The Nordics, a coalition of the seven Nordic tourism boards of Denmark, Faroe Islands, Finland, Greenland, Iceland, Norway, and Sweden renowned for its unwavering commitment to sustainability, is taking culinary travel to extraordinary heights by offering visitors an unparalleled multi-sensory gastronomic experience anchored in meaning and purpose. From foraging in pristine forests to participating in immersive cultural exchanges to meeting visionary chefs pushing culinary boundaries, dining in The Nordics is a truly transformative journey that transcends mere indulgence.
For travelers looking to experience a new level of culinary travel where sustainability and creativity harmoniously intertwine, a plethora of unforgettable epicurean experiences await in The Nordics.
Denmark’s Off-the-Beaten Path Culinary Wonders
One of the best ways to support sustainable tourism in Denmark is by venturing off-the-beaten path to its lesser-traveled areas, such as the wild and wonder-filled North Jutland. Sustainable dining hotspots, planet-friendly food, and exquisite seafood are nestled all around this dynamic region, which is now more accessible thanks to SAS’s new direct service between Newark International Airport (EWR) and Aalborg Airport (AAL). Two outstanding examples of sustainable dining found here are the newly-appointed Michelin-starred restaurants, Tri and Villa Vest, the latter of which guests can even spend the night. Both establishments prioritize seasonal and locally-sourced ingredients, complemented by their idyllic settings near the water in charming seaside towns. For a more hands-on approach, foodie wayfarers can grab a pair of waders and embark on an oyster safari in Limfjorden to learn how to find, open and cook what is considered by many to be the best oysters in the world.
Faroe Islands: Where Local Leads the Way
In the Faroe Islands, local cuisine takes center stage. With tourism primarily locally owned and operated, every penny spent resonates within the very communities visitors explore. Embracing this ethos is Heimablídni, an exceptional dining experience that invites travelers to share a meal with local families, fostering genuine connections and providing an authentic taste of Faroese culture. Among the remarkable families leading the charge are Harriet av Gørðum, an innovative young farmer reinventing traditional farming practices with a fresh perspective, and Anna and Óli, dedicated sheep farmers turned hosts, offering guests the chance to savor their home-cooked delights while enjoying breathtaking views of the surrounding fjords and islands. Moreover, for spirits aficionados, the destination is now home to one of the most northerly distilleries in the world, Faer Isles Distillery which produces whisky and several other quality spirits based on local botanicals and culinary traditions. Lastly, for a one-of-a-kind dining experience born out of the age-old Faroese tradition of fermentation, Restaurant Ræst is a must; it has a menu consisting solely of fermented dishes made from locally-raised ingredients.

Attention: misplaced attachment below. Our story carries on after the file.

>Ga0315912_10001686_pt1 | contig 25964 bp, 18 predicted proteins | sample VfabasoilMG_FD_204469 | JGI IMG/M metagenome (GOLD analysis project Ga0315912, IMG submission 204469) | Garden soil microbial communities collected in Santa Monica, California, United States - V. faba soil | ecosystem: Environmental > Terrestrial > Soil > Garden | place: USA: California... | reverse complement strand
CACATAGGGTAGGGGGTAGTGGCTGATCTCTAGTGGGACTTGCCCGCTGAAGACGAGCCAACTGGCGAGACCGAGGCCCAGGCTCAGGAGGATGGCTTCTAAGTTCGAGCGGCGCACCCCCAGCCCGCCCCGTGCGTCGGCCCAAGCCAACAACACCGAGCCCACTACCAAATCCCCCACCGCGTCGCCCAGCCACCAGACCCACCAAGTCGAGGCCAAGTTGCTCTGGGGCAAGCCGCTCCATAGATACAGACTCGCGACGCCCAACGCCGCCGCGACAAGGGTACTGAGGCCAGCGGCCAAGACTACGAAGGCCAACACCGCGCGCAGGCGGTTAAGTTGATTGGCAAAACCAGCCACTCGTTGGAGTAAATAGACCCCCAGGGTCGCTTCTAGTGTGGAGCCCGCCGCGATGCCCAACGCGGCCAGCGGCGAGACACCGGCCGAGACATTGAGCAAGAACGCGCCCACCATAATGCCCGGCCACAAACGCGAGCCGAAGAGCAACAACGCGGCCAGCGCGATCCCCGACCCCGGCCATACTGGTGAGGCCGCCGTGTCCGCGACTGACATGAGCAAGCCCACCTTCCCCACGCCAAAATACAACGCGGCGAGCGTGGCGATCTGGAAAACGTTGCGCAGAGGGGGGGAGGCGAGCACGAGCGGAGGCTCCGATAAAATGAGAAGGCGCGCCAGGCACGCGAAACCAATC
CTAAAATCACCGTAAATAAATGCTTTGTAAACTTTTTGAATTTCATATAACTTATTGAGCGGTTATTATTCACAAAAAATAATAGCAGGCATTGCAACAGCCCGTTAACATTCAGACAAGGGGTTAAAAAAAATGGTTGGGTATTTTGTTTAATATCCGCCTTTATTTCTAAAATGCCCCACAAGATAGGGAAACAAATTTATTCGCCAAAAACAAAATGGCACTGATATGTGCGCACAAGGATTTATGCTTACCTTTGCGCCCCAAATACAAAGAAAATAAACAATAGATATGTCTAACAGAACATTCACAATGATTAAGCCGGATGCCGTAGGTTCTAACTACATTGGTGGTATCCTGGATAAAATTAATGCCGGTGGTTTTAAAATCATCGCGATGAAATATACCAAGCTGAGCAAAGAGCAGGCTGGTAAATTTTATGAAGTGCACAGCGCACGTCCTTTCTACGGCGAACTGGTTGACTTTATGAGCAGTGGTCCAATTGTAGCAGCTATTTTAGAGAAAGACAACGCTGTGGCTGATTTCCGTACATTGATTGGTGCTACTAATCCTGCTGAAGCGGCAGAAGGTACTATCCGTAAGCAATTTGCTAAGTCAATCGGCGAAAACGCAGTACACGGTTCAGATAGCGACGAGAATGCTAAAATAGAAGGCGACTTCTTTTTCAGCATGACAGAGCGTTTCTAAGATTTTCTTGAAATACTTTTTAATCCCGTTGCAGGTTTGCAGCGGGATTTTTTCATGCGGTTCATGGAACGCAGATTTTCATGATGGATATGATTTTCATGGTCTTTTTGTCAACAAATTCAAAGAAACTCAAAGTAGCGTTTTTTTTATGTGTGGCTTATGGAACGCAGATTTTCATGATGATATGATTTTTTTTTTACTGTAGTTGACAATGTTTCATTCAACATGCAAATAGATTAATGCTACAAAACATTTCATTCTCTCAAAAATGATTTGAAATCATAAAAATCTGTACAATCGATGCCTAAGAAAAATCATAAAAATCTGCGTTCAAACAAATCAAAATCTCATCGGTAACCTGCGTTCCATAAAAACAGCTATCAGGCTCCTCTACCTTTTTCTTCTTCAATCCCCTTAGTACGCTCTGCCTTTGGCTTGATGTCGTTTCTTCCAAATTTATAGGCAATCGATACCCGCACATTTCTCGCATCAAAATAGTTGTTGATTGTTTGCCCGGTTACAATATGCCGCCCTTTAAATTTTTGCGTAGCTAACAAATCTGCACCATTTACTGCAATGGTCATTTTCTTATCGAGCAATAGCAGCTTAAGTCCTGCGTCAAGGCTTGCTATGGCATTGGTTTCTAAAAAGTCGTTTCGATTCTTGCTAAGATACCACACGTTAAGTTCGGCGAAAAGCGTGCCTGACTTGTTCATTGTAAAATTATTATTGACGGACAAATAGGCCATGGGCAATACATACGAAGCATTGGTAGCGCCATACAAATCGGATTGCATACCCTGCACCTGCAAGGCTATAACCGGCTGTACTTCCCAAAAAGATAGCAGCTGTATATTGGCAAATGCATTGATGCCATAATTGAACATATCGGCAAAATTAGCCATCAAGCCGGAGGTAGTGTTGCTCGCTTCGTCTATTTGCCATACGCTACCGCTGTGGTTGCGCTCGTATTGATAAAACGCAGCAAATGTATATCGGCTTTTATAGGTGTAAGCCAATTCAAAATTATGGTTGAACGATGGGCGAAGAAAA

Finland: Nature So Close You Can Taste It
Finland beckons travelers with culinary experiences intricately intertwined with nature and the people proud to call it home. From the newest Michelin-starred restaurant, Restaurant Vår in Porvoo, which works with local farmers, fishermen, hunters and producers of all kinds, to immersive experiences like “Wine in the Woods” in Nuuksio National Park, and an archipelago dinner cruise on a traditional steamship to Loistokari Island with Ukkopekka, Finland offers a plethora of sustainable dining opportunities sure to leave a lasting impression. Up north in Finnish Lapland, Restaurant Aanaar creates dishes unique to the region known for its untouched wilderness and rich heritage, using everything from lichen and the traditional Sami herbal plant Angelica to reindeer and Lake Inari’s fish. While in the countryside, visitors should try their hand at making Karelian pies, a traditional delicacy using old family recipes, at the charming Okkola Holiday Cottages.
Greenland’s Wild Food Culture